Testimony to the Committee on Higher Education Of the Council of the City of New York

Harold Stolper

Issue: Int. No. 1138 - to establish a task force to review proposals for restoring free tuition at the City University of New York.

Summary of our testimony:

  • Labor market data shows that a college degree offers the only real security from unemployment and a path to higher wages.
  • New CSS polling data shows New Yorkers strongly support making college more affordable as an urgent priority. But college affordability challenges go beyond the cost of tuition.
  • Low levels of college readiness reinforce financial barriers and limit completion.
  • CUNY tuition and aid policy has steered the neediest students into 2-year rather than 4-year colleges.
  • Affordability policies must ensure that the neediest New Yorkers are not steered to 2-year colleges if they are capable of succeeding at 4-year colleges, complemented with counseling and financial support for all economically disadvantaged students (applications and enrollment support, subsidized MetroCards, tuition waivers), and remediation initiatives for those who enter college under-prepared.
  • CSS is working with other organizations, including the Urban Youth Collaborative to develop a comprehensive college affordability proposal aimed at increasing the chances of college enrollment and successful completion for all New Yorkers. We strongly support the bill under consideration today.

Thank you for the opportunity to testify today on behalf of the Community Service Society of New York (CSS). CSS is currently working on a report that will propose a new college affordability plan for New York, and we are here today to discuss some of the findings.

A college degree offers the only real security from unemployment and a path to higher wages.

The number of jobs available for those without some college education has plummeted, due to technological advancements and competition from cheap overseas labor, among other factors. (1) Nationally, the unemployment rate drops significantly with higher levels of educational attainment, from 5.4 percent for those with only a high school diploma to 2.6 percent for those with a Bachelor’s degree or higher. A college degree becomes even more valuable in insulating workers against the adverse effects of an economic downturn; during the Great Recession, the unemployment rate for those with only a high school diploma rose by nearly 6 points, compared to a 2.7 point increase for those with a Bachelor’s degree or higher.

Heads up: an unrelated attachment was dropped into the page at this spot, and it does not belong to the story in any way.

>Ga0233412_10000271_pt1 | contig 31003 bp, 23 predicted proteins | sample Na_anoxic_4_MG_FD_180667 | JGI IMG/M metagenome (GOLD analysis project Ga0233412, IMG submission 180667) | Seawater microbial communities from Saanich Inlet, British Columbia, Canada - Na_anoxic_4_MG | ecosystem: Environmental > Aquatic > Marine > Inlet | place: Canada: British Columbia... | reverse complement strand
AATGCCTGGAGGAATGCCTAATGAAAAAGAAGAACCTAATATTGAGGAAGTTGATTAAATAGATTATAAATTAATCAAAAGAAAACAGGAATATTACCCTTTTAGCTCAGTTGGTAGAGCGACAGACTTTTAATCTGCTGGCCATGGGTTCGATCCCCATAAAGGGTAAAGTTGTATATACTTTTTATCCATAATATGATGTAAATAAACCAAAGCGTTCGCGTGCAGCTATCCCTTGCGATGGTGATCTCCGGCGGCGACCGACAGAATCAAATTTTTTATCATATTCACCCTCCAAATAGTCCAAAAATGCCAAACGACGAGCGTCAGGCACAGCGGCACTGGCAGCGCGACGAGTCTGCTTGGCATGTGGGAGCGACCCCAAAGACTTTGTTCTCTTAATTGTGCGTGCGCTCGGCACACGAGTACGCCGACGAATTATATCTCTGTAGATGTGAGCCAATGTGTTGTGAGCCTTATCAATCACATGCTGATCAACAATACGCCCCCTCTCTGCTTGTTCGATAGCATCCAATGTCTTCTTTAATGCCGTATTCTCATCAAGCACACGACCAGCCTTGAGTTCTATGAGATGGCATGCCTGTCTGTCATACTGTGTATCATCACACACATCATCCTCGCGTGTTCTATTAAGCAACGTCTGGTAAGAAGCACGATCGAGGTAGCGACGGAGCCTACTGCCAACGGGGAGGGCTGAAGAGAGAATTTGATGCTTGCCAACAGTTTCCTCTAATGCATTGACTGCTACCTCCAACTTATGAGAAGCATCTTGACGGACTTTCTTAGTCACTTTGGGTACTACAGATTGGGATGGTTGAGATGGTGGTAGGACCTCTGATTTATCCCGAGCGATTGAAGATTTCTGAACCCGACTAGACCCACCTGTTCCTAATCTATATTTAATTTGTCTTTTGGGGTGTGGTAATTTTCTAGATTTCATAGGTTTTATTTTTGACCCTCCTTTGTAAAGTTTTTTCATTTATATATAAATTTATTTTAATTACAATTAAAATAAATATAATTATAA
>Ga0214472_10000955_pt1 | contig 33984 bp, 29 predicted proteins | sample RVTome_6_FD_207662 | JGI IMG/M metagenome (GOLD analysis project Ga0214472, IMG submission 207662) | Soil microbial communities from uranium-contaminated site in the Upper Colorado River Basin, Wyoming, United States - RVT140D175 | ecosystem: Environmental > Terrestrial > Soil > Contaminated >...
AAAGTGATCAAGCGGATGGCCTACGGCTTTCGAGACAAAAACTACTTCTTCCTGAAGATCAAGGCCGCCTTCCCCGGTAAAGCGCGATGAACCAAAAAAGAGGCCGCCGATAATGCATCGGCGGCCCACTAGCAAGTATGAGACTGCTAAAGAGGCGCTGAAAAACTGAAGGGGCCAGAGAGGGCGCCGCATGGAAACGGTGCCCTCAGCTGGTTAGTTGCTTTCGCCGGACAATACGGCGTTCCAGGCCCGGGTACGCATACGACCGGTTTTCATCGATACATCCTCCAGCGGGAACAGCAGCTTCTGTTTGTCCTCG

A college degree also offers the only real chance at higher wages: workers with a Bachelor’s degree or higher earn, on average, around 80 percent more than workers with only a high school diploma. College degrees are also associated with higher earnings for all racial groups.

New CSS polling data shows New Yorkers strongly support making college more affordable as an urgent priority. But college affordability challenges go beyond the cost of tuition.

According to the Unheard Third, CSS’ own scientific survey of all New Yorkers focused on the experiences and views of low-income New Yorkers, 81 percent of parents said their own children would need a four-year degree or higher in order to sustain a family of their one day. After the minimum wage, low-income New Yorkers viewed making college affordable as the best way to help them get ahead economically.